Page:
Miniatures Missouri Guerrilla

rebel brit

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This is a 1/10th scale Bust I made of a Missouri Guerrilla.
The 2 figures are the same except for the fact they are wearing different hats.

IMG_4830.JPG

IMG_4829.JPG

IMG_4831.JPG


I made the body out of Super Sculpey clay, the pockets, lapels, belt and neck-tie out of A+B putty mixed with Duro/ Greenstuff and for the hats I used Magic sculpt. I then cast the figure in resin and supplied it with 2 hats that are interchangeable.
Missouri to cast.jpg
 

DixieRifles

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Excellent work in getting the flow of the material of the shirt. But couldn't you have sewn up his torn pocket??

And is that a badge on his chest? Or something like a brooch like Billy the Kid wore?
 

rebel brit

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Beautiful. I think you said before that when you make a piece like this, you usually send it to someone else to paint it, correct?

Roy B.

Thanks, sometimes I'll have a go at painting it myself, sometimes a friend will volunteer. I've never got around to this one but personally I quite like it sprayed gray. ( shows off the detail ).
 

rebel brit

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I think this may be your best work yet , which is saying a lot ! Have you considered producing these commercially ? This is as good as anything I've seen from any vendors. Great job !!

Thanks Kurt, before I became obsessed with making Flat figures I did produce quite a few Busts, this being one of them which I sold at model shows here in the U.K. It was at one of these shows that I met Chuck Robinson of Red Lancers who bought a batch off me , so I know that it was available over there in the U.S
 

rebel brit

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Excellent work in getting the flow of the material of the shirt. But couldn't you have sewn up his torn pocket??

And is that a badge on his chest? Or something like a brooch like Billy the Kid wore?

Regarding the heart badge, these were often embroidered by wives, sweet hearts or sisters as mentioned in the film "Outlaw Josey Wales" when the kid says his daddy did the needle point because he didn't have no Ma .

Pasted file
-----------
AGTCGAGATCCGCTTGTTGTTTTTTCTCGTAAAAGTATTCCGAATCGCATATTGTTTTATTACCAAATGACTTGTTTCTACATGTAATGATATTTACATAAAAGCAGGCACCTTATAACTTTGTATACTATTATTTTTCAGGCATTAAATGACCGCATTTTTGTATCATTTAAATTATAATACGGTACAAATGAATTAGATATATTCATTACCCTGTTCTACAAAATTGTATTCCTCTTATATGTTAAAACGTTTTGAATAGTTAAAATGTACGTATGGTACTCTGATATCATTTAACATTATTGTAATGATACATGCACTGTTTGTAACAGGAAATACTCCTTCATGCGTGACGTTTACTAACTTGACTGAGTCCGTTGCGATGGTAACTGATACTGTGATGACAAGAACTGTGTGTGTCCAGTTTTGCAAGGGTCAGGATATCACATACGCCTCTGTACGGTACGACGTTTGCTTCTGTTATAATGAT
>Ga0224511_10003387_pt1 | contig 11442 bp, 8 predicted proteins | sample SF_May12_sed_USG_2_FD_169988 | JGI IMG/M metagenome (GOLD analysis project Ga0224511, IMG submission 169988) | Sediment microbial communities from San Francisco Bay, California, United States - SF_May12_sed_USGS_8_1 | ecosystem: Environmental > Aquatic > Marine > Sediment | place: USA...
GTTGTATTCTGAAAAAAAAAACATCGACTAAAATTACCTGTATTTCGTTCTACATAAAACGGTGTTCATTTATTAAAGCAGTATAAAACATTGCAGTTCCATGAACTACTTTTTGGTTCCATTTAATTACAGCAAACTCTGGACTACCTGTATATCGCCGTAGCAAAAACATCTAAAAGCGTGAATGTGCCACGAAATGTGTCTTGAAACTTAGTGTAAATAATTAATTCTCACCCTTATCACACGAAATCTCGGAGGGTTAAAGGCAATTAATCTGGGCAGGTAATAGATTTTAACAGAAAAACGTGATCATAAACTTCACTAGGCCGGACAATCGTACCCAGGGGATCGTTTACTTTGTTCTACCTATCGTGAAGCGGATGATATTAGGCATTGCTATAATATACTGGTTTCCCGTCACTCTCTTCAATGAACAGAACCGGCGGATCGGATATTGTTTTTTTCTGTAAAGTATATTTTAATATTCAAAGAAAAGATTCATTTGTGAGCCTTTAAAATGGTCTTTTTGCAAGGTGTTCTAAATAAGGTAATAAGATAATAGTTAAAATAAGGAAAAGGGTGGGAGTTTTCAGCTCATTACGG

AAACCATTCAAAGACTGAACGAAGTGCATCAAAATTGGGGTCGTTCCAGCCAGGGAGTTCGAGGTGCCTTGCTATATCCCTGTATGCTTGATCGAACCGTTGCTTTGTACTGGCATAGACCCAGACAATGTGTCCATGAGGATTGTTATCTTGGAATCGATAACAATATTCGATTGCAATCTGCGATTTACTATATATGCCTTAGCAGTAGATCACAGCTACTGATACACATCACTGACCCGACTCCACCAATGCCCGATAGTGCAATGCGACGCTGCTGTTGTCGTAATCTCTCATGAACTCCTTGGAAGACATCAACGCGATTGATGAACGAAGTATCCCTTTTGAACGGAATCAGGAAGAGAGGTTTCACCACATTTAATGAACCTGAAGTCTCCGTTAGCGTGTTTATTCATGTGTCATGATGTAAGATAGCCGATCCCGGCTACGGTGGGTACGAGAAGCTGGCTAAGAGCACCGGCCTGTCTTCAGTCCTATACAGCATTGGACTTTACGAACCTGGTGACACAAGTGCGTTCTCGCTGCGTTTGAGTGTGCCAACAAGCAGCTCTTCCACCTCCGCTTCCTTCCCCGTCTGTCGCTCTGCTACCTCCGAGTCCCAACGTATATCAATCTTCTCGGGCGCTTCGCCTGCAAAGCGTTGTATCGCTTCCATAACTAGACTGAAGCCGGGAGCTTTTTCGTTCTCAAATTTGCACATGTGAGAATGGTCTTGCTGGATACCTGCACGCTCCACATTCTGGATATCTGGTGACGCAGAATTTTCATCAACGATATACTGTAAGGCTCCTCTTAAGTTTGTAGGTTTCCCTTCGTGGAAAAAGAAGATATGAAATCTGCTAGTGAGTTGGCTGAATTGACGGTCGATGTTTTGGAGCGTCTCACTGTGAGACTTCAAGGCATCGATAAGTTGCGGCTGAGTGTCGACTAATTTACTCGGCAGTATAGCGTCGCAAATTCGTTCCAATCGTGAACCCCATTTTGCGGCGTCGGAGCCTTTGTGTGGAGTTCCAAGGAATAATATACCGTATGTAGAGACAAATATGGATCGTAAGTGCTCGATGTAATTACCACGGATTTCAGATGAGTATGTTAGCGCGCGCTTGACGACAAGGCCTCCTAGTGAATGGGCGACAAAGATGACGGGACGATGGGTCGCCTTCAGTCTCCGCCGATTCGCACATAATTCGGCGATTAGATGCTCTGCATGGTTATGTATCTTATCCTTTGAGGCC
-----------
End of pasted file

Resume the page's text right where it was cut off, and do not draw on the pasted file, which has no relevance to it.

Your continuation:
Kurt G

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May 23, 2018
Thanks Kurt, before I became obsessed with making Flat figures I did produce quite a few Busts, this being one of them which I sold at model shows here in the U.K. It was at one of these shows that I met Chuck Robinson of Red Lancers who bought a batch off me , so I know that it was available over there in the U.S
I never saw these and used to buy a lot of figures from Red Lancers . Sadly both Chuck and the shop are gone .
 

rebel brit

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Yes I too was sad to hear Chuck passed away. I know there was a range of my figures shown in the auction when his shop closed, not sure if any of the Guerilla's were amongst them.
 

ucvrelics

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Another GREAT Piece, You, Gill and the Shiloh diorama will be missed next week. But the magnets and the framed piece you sent are very much appreciated :thumbsup:
 

Booner

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Not to hijack the thread from rebel brit, but perhaps if he were to paint his figure, it might look something like this:
IMG_20200920_203452.jpg

I purchased rebel brit's bust from the Red Lancer in 2016. My main interest in the CW is the Missouri guerrilla war, so how could I resist? After I painted it I posted a picture here on the forum and r.brit contacted me and said that he sculpted the bust, and that's how we met and became friends. It's a small world, isn't it? I have to honestly say that the figure, or bust, is really well done, but by now if anyone has been following r. brit's work, doing really well done work is one of his trademarks.